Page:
Some simple advice on Yucca care

Yucca are pretty hardy plants, and so long as you exercise some common sense and are aware of the basics you should be fine.

If you sit your Yucca in direct sunlight it should stay pretty compact, as it'll be getting all the light it needs. The less light they get, the more they stretch towards the light source.

As Yuccas age it's quite common for black spots on the leaves to appear - don't panic, it's not fatal. Try to remove the blackened areas if possible, or, failing that, just remove the whole leaf. If the whole head becomes 'unsightly' simply cut it down a bit and wait. Yucca's will take pruning like this in their stride and grow new, healthy heads. Make sure you don't over water the plant during this time though, it has less foliage, and so needs less water.


Yuccas are durable, and can tolerate being dry, so don't panic if you go away for a while and there's no one around to water it. The rule of thumb seems to be to check the soil, and when it dries out it's time to break out the H2O.

Under-watering will show - the leaves will turn yellow and/or brown, and the stalks will shrivel up.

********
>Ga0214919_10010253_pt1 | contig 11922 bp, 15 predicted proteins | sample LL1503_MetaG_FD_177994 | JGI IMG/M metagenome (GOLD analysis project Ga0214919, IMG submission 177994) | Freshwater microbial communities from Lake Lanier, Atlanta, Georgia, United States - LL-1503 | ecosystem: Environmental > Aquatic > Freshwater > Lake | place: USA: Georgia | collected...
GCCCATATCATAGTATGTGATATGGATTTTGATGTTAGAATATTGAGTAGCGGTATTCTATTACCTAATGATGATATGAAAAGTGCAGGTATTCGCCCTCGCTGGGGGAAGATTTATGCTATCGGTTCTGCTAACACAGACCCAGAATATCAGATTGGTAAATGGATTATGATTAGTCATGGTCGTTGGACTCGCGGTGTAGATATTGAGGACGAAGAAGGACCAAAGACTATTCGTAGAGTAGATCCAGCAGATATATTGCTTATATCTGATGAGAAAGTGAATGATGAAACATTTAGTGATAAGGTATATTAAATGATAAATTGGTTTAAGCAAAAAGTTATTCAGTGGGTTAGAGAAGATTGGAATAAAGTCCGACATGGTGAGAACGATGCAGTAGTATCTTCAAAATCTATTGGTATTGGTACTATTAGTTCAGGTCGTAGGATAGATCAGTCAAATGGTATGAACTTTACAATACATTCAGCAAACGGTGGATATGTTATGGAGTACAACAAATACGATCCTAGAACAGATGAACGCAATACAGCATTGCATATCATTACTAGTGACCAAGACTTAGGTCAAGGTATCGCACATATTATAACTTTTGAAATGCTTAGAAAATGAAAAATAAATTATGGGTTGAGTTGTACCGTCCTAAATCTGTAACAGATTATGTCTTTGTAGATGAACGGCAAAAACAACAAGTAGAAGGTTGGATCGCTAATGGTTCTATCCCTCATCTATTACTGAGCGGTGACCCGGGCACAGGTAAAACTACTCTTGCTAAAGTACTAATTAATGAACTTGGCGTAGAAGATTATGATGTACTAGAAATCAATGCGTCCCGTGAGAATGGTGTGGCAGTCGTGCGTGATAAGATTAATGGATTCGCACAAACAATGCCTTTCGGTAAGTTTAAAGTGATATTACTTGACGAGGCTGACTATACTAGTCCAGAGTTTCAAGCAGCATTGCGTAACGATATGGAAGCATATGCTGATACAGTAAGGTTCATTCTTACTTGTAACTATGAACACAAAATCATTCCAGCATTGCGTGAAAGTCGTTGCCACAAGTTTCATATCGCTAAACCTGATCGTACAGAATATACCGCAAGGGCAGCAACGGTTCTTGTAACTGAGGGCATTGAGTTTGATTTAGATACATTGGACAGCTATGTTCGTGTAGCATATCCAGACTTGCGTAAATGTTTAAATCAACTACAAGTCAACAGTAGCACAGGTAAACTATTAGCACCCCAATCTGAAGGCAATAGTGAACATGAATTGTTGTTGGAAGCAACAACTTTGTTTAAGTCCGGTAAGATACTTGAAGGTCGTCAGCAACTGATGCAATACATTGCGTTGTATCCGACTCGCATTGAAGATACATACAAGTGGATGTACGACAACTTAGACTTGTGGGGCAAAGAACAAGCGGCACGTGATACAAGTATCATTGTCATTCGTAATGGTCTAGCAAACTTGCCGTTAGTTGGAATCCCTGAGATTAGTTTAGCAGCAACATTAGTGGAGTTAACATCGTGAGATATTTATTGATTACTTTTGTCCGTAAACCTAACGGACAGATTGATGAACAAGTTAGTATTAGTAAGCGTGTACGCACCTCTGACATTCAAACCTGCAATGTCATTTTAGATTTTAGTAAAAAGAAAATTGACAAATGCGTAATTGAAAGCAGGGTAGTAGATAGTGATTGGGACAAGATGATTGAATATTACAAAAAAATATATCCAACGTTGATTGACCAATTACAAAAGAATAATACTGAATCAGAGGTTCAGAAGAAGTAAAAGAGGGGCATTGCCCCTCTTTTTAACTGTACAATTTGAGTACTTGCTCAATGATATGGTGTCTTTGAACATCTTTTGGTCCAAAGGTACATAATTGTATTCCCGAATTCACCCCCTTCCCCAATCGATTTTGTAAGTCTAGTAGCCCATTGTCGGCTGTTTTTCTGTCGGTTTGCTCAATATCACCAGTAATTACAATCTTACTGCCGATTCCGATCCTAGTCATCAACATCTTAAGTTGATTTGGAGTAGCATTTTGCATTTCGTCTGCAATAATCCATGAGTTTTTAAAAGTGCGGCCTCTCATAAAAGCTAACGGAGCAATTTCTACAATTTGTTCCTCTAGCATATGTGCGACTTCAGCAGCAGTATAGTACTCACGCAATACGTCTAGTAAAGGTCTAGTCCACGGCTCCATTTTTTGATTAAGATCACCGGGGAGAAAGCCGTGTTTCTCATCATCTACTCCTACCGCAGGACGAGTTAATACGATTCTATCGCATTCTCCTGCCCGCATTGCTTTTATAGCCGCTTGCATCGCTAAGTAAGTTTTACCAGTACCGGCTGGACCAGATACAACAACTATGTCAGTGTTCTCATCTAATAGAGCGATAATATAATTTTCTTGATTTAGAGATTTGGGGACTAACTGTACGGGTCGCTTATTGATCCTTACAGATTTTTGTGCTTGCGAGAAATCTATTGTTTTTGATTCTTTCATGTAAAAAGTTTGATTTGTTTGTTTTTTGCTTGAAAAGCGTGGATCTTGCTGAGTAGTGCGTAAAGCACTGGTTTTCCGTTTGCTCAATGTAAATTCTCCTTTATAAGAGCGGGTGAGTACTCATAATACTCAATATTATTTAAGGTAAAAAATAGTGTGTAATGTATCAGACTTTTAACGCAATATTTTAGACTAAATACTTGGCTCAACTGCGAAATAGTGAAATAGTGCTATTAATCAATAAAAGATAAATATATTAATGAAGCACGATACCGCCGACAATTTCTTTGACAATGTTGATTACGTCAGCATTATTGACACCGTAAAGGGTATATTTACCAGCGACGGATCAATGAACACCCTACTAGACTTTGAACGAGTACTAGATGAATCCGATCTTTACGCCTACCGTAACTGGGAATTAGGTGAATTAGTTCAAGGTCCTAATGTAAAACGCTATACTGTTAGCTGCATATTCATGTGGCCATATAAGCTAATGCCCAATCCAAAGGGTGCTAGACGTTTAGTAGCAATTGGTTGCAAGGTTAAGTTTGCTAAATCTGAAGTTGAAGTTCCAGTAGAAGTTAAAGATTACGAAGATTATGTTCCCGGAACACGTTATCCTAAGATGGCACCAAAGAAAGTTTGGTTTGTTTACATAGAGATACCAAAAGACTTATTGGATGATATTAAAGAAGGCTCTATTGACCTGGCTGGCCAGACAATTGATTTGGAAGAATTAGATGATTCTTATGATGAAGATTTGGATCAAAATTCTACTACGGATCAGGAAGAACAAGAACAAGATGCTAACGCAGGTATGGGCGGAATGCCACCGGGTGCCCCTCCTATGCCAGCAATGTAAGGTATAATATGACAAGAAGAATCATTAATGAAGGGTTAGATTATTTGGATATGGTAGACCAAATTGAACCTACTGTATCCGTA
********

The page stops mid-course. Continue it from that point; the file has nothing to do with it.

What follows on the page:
Similarly, over-watering will also show - although I've never seen it, over watering a Yucca results in the leaves having brown tips, with a yellow 'halo' around the tip.

Yuc"ca (?), n. Zool.

See Flicker, n., 2.


© Webster 1913.

Yuc"ca (?), n. [NL., from Yuca, its name in St. Domingo.] Bot.

A genus of American liliaceous, sometimes arborescent, plants having long, pointed, and often rigid, leaves at the top of a more or less woody stem, and bearing a large panicle of showy white blossoms.

⇒ The species with more rigid leaves (as Yucca aloifolia, Y. Treculiana, and Y. baccata) are called Spanish bayonet, and one with softer leaves (Y. filamentosa) is called bear grass, and Adam's needle.

Yucca moth Zool., a small silvery moth (Pronuba yuccasella) whose larvae feed on plants of the genus Yucca.


© Webster 1913.

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